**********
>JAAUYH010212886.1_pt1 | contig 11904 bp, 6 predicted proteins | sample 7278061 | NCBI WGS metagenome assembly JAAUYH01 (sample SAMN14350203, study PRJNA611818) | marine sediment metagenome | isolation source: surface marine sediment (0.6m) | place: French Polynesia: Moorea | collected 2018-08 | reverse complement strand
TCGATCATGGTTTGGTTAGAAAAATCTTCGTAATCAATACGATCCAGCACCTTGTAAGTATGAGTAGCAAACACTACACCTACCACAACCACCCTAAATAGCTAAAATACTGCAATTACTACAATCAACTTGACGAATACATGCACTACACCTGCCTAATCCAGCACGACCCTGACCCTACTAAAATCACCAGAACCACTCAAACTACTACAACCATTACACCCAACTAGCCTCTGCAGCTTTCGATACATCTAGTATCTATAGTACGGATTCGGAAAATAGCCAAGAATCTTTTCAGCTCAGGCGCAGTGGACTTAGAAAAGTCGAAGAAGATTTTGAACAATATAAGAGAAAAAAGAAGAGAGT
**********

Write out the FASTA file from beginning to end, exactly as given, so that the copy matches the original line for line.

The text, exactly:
>JAAUYH010212886.1_pt1 | contig 11904 bp, 6 predicted proteins | sample 7278061 | NCBI WGS metagenome assembly JAAUYH01 (sample SAMN14350203, study PRJNA611818) | marine sediment metagenome | isolation source: surface marine sediment (0.6m) | place: French Polynesia: Moorea | collected 2018-08 | reverse complement strand
TCGATCATGGTTTGGTTAGAAAAATCTTCGTAATCAATACGATCCAGCACCTTGTAAGTATGAGTAGCAAACACTACACCTACCACAACCACCCTAAATAGCTAAAATACTGCAATTACTACAATCAACTTGACGAATACATGCACTACACCTGCCTAATCCAGCACGACCCTGACCCTACTAAAATCACCAGAACCACTCAAACTACTACAACCATTACACCCAACTAGCCTCTGCAGCTTTCGATACATCTAGTATCTATAGTACGGATTCGGAAAATAGCCAAGAATCTTTTCAGCTCAGGCGCAGTGGACTTAGAAAAGTCGAAGAAGATTTTGAACAATATAAGAGAAAAAAGAAGAGAGT